This rehabilitation project, built on research and community collaborations, has introduced to Northern Mindanao a “rewarding mechanism” where there exists “the seller” who protects and provides ecosystem services to “the buyer” who benefits from these intangible products.

The inaugural year of the PES project reaped promising results and engagements amid the challenges of a paradigm shift to what is known as an “emerging financial tool for environmental conservation.”

“We want to continue what we have started, but this time with emphasis on youth leaders,” said Evans Yonson, project director of Ridge-to-Reef Camp.

EXPERIENTIAL CONNECTION. The Ridge-to-Reef Young Leaders Camp is driven by a great sense of urgency for a long-term mechanism that will conserve ecosystems and resources from the ridges of Northern Mindanao down to its watersheds and ultimately to Macajalar Bay.

Yonson is a Development Communication professor at XU and social marketing supervisor of Valuing Ecosystem Services Together (VEST) project, an offshoot campaign of PES which enabled different sectors in the region to participate in the rehabilitation of Mt Kalatungan and the sustainable provision of ecosystem services.

During its run, VEST helped solicit the help of businesses, cooperatives, academic institutions, religious organizations, and households in Cagayan De Oro City to become “buyers” of the various ecosystem services offered by the tribes inhabiting and caring for Mt Kalatungan.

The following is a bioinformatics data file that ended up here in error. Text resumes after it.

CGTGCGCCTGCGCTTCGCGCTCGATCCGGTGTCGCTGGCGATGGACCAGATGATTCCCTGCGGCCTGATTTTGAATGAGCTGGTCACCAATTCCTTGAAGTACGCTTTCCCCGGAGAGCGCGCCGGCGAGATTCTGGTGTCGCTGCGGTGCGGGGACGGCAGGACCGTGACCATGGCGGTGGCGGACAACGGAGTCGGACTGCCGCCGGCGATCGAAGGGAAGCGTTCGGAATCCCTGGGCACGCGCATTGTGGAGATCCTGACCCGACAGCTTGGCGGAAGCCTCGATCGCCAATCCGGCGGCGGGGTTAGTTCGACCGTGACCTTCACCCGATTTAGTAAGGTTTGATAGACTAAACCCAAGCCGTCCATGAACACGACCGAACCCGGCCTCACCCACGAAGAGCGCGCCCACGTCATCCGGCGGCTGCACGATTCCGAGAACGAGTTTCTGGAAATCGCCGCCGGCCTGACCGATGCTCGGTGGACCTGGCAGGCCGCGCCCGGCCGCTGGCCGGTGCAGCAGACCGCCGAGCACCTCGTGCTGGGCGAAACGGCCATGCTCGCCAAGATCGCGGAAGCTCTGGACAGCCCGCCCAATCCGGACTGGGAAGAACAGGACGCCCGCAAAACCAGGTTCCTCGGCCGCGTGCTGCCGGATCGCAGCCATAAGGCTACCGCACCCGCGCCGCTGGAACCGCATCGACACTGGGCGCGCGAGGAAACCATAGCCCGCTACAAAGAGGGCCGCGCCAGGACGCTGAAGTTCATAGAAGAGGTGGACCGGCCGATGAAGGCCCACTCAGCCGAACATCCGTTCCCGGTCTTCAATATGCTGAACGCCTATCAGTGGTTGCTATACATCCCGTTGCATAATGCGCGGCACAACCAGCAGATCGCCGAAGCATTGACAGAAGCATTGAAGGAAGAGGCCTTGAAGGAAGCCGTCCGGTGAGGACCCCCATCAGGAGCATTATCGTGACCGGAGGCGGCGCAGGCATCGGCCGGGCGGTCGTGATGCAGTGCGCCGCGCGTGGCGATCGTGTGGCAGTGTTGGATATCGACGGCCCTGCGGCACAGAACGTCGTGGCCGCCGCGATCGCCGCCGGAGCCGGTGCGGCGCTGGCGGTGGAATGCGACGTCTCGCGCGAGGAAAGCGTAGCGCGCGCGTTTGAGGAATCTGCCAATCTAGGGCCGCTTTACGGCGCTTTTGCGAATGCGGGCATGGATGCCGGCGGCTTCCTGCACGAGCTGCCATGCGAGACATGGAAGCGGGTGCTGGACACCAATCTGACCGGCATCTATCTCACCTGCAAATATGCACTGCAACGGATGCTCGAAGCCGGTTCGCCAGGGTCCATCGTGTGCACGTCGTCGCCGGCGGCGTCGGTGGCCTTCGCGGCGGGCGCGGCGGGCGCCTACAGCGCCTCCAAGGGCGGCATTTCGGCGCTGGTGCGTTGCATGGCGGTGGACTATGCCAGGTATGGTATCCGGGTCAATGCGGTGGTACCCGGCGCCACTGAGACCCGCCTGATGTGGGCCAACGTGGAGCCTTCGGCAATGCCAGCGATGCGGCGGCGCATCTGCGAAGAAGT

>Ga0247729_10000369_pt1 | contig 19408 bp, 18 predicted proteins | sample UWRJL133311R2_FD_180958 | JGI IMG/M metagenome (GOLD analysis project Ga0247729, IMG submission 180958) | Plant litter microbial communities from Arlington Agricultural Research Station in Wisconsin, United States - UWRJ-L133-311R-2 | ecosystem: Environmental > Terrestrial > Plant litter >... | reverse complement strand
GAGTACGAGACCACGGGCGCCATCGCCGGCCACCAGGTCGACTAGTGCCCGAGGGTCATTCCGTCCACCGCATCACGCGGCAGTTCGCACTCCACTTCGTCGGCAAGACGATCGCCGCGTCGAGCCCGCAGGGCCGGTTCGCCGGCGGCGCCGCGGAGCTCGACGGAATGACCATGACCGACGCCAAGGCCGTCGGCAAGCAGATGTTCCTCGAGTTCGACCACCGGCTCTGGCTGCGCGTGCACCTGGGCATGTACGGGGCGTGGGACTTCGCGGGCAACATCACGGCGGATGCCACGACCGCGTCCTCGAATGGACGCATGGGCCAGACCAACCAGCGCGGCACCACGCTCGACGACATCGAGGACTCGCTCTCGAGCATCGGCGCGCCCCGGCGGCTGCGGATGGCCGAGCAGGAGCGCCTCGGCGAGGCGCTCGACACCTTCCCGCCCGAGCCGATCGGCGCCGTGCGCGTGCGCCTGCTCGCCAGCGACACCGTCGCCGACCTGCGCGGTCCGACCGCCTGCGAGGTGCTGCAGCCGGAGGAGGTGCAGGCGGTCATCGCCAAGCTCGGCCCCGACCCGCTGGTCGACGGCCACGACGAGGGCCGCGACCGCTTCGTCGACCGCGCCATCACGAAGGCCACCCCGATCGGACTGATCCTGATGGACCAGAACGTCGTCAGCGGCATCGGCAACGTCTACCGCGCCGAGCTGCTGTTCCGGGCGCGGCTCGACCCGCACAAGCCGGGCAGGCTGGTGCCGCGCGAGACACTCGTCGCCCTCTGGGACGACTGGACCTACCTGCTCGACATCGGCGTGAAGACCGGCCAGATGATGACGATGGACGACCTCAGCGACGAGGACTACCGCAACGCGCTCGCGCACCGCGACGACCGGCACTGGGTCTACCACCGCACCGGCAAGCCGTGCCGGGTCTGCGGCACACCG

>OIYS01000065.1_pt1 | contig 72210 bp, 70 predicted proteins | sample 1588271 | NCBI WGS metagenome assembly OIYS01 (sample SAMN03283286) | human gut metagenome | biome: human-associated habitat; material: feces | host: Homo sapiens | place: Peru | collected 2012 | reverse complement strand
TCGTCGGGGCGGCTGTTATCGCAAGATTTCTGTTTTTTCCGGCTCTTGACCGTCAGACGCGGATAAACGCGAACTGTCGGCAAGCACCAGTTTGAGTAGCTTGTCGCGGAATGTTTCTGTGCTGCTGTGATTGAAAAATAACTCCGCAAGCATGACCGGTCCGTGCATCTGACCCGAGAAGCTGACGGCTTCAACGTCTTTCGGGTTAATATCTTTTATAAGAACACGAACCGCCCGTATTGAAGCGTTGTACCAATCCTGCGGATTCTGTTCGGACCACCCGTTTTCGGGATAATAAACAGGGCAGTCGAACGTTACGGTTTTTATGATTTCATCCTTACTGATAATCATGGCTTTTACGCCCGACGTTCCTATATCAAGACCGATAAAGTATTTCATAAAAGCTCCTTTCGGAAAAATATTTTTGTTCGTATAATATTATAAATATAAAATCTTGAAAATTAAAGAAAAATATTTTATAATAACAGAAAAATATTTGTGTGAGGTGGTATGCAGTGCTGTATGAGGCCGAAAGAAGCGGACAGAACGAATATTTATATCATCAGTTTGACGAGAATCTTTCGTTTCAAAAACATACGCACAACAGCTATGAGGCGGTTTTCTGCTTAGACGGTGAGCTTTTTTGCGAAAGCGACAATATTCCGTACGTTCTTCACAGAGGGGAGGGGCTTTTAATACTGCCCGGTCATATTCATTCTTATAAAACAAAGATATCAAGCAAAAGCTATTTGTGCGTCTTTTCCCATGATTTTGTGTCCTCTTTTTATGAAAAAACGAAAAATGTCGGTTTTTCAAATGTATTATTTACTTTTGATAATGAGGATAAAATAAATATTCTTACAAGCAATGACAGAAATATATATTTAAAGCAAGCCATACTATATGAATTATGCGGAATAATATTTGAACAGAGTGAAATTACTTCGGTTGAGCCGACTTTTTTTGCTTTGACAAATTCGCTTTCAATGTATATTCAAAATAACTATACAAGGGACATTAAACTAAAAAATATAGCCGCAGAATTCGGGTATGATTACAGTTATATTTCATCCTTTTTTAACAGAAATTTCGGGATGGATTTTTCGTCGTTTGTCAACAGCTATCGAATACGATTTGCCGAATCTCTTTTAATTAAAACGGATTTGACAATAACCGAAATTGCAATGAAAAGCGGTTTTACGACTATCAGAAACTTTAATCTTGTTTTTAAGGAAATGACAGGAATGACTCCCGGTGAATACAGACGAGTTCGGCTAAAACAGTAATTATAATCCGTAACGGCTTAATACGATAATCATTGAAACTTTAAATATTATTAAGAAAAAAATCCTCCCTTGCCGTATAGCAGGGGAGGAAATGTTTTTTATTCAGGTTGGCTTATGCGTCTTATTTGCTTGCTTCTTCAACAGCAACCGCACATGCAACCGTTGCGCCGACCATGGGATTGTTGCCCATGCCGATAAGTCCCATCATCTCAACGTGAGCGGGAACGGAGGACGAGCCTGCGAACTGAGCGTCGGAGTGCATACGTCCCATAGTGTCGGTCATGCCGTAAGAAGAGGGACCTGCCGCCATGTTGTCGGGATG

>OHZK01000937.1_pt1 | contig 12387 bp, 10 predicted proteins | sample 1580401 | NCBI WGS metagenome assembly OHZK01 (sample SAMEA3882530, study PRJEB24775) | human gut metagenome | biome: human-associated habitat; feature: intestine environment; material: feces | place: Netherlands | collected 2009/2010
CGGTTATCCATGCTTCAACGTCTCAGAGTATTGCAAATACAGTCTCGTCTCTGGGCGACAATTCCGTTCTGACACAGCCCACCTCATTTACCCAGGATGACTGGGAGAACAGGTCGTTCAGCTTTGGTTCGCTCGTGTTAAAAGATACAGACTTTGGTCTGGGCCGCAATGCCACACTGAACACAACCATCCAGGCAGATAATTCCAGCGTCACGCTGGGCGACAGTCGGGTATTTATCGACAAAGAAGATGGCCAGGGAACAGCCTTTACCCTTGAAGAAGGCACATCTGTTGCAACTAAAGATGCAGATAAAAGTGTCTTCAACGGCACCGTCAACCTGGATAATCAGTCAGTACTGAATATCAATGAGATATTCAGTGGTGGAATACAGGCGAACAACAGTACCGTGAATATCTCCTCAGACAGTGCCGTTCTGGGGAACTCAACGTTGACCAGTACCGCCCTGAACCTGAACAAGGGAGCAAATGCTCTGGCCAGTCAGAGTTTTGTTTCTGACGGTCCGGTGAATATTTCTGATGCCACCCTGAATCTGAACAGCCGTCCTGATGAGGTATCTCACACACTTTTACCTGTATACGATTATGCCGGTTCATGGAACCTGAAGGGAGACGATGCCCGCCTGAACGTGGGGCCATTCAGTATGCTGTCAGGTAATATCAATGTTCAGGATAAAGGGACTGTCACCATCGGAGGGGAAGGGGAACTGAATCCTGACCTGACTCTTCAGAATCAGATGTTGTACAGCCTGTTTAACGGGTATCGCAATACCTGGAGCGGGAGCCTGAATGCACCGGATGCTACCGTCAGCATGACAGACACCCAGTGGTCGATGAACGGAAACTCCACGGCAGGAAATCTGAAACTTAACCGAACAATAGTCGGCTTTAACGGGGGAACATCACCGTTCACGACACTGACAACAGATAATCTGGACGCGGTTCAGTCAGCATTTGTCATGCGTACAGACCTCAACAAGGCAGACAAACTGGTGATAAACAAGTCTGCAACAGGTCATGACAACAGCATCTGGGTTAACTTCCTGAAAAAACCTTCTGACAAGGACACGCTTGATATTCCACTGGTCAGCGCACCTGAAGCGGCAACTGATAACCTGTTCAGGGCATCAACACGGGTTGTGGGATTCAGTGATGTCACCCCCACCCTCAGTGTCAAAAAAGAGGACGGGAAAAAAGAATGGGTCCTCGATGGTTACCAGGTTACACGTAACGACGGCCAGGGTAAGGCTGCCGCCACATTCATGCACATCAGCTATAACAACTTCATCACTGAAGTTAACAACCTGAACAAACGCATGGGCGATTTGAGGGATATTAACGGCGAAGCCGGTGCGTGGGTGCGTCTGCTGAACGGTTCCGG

Cagayan De Oro City acts as the catchment basin of the region’s upstream bodies of water, and serves to gain from the protection of Mt Kalatungan. In effect, being the catch basin of the waters from the hinterlands of Bukidnon, riverbank communities of Cagayan de Oro City would bear massive casualties and significant damage to property during strong typhoons.

Yonson hopes to achieve the same kind of active involvement from the youth in the Ridge-to-Reef Camp.

Its second phase, which consists of the IEC training and team monitoring sessions with mentors from the XU DevCom Society, will happen in January. Implementation of the IEC projects in the participants’ respective communities, comprising the last phase, will be held in February.

The project will culminate with an exhibit at the Centrio – Ayala Mall on March 1 with representatives from the US Embassy in Manila, which supported the project through its Young Southeast Asian Leaders Initiative (YSEALI) Seeds for the Future Grant Competition. It is one of the 18 winning projects across the ASEAN region, tackling Southeast Asia’s challenges on education, environmental protection, civic engagement, and economic development.

Yonson believes that the Ridge-to-Reef Young Leaders Camp can provide the vehicle to forge a partnership between young indigenous peoples and city dwellers for a single cause.

The call for online applications to the leadership camp, which will be held from December until February 2016, will start on November 1. – Rappler.com